But there needs to be more than just this - a recognition of what we know (what the polls are saying) and what we don't know (how opinion will change, and what kind of error is creeping into the polling).

As my longtime readers know, I have always admired the work done by Nate Silver at FiveThirtyEight and his methods have always been a big inspiration for what I do. Our electoral systems are incredibly different so there is a big difference in how to do forecasting in our respective countries (538 struggled when they ventured into the 2010 British election, which uses the same sort of system as here in Canada). For one, because of the similarities between US elections (i.e. they take place at the same time every four years, there is (almost) always just two major candidates from two parties with relatively stable voting blocks, and there are economic issues that influence the ability of an incumbent or challenger to win) Silver has always focused on forecasting a future event, whereas this site has always been about translating what polls are saying would happen if an election took place "today".

One new feature that Silver has implemented is a "now-cast", using the same kind of idea of what kind of outcome could be expected if the US election were held today rather than on November 6. I like the idea of doing a "now-cast" as well as a forecast, so that is what this site will be doing as well.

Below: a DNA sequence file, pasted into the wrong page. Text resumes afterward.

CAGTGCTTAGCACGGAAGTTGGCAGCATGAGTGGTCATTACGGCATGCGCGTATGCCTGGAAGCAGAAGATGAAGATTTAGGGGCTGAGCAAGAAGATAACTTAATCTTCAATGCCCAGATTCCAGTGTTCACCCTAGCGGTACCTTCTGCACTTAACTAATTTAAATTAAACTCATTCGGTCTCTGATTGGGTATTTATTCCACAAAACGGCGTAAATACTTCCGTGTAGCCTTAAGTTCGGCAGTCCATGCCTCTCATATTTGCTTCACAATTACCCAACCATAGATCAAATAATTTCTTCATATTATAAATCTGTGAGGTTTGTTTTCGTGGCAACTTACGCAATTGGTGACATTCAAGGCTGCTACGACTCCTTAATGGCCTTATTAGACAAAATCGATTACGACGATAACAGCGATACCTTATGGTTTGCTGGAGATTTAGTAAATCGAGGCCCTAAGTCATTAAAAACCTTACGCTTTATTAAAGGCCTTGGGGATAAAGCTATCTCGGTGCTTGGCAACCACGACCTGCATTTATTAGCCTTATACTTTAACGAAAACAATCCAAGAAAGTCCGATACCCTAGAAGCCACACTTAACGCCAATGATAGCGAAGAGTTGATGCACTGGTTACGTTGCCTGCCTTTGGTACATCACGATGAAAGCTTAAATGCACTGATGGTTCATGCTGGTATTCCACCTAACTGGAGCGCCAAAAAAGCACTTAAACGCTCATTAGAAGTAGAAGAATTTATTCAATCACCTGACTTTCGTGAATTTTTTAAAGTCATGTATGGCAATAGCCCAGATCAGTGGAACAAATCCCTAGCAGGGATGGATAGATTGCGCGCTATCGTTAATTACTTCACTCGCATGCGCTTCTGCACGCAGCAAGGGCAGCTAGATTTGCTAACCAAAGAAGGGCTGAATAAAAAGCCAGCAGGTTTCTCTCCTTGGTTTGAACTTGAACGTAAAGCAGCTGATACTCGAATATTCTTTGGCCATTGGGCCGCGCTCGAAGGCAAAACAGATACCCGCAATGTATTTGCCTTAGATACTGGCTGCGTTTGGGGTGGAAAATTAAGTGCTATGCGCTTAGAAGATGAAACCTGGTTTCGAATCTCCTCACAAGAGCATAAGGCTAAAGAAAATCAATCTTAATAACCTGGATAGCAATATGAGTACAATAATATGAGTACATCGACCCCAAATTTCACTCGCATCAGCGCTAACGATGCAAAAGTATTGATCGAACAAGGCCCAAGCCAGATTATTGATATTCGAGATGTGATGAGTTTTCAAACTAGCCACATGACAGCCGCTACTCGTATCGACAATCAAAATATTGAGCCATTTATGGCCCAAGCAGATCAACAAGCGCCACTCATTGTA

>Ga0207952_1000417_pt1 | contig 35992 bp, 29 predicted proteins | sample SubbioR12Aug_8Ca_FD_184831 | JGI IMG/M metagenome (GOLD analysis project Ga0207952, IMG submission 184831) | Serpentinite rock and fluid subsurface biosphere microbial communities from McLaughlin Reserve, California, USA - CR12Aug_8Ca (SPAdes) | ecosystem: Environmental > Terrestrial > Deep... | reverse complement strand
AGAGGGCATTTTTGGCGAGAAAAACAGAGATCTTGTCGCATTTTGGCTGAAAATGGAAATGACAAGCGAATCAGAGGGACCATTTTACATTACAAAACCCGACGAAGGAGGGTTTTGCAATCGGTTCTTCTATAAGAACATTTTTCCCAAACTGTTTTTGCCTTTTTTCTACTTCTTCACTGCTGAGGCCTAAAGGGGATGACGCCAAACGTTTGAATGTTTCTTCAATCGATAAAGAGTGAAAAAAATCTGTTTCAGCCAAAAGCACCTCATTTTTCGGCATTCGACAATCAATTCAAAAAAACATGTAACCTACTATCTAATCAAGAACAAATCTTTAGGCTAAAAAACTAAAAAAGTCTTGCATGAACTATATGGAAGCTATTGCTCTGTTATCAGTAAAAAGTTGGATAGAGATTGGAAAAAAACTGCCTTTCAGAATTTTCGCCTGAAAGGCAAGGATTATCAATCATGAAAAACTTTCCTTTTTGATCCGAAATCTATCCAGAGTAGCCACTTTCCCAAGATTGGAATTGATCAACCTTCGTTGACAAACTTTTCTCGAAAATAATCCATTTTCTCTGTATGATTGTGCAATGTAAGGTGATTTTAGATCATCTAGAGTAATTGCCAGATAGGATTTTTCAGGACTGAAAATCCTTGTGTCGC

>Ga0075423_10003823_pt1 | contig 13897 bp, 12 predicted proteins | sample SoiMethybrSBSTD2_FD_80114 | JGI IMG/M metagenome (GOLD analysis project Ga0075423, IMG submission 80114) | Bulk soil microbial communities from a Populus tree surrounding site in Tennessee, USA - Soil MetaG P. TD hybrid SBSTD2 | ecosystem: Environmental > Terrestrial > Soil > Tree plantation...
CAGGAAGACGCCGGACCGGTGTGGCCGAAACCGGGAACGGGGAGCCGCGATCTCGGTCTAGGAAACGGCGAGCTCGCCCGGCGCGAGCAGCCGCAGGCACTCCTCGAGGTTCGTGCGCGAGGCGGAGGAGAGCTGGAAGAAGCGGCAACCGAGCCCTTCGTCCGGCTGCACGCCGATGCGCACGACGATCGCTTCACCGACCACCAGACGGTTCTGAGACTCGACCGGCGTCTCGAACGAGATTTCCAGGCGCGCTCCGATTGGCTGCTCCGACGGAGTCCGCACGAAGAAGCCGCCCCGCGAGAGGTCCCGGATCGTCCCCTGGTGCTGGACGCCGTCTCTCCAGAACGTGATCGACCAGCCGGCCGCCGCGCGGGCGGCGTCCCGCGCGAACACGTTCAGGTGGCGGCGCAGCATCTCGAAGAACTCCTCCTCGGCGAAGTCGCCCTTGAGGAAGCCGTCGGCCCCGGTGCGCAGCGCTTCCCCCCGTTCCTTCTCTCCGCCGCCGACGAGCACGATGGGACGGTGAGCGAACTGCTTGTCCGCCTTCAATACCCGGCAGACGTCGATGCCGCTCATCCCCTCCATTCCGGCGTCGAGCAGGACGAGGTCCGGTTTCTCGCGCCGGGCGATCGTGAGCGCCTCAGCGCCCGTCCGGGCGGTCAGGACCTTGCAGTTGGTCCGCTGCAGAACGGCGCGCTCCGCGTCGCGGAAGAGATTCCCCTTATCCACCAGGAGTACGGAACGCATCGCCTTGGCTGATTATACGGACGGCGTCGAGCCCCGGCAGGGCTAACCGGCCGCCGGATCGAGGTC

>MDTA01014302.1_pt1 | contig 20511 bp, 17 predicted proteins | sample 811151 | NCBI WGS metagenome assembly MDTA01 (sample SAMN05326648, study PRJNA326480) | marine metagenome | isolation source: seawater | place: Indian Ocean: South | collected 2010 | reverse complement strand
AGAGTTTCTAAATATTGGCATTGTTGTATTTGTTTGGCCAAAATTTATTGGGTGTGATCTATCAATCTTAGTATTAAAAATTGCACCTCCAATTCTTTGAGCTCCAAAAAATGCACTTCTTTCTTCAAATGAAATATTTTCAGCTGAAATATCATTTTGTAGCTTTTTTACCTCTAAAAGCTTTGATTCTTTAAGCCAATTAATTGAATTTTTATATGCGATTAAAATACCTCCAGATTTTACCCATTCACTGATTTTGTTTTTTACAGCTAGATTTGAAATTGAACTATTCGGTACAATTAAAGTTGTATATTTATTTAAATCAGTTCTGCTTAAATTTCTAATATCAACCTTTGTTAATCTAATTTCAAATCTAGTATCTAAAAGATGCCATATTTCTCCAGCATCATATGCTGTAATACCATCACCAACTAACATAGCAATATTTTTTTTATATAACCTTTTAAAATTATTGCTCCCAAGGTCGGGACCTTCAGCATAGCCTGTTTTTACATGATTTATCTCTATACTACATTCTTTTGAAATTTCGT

But how to forecast a future event with polls that are often a few days old as soon as they are published? Unlike in the United States, where voting intentions can only go one way or the other and past elections provide a guide on how to forecast that, in Canada there are multiple parties and votes can go any which way. Whereas the US convention schedule at the end of the summer gives forecasters a good idea of what kind of surges to expect in August, Canadian elections can take place at any time of the year. What changes can we expect three months prior to an election in February compared to another held in September? And what about the rise of new parties and the disappearance of old ones?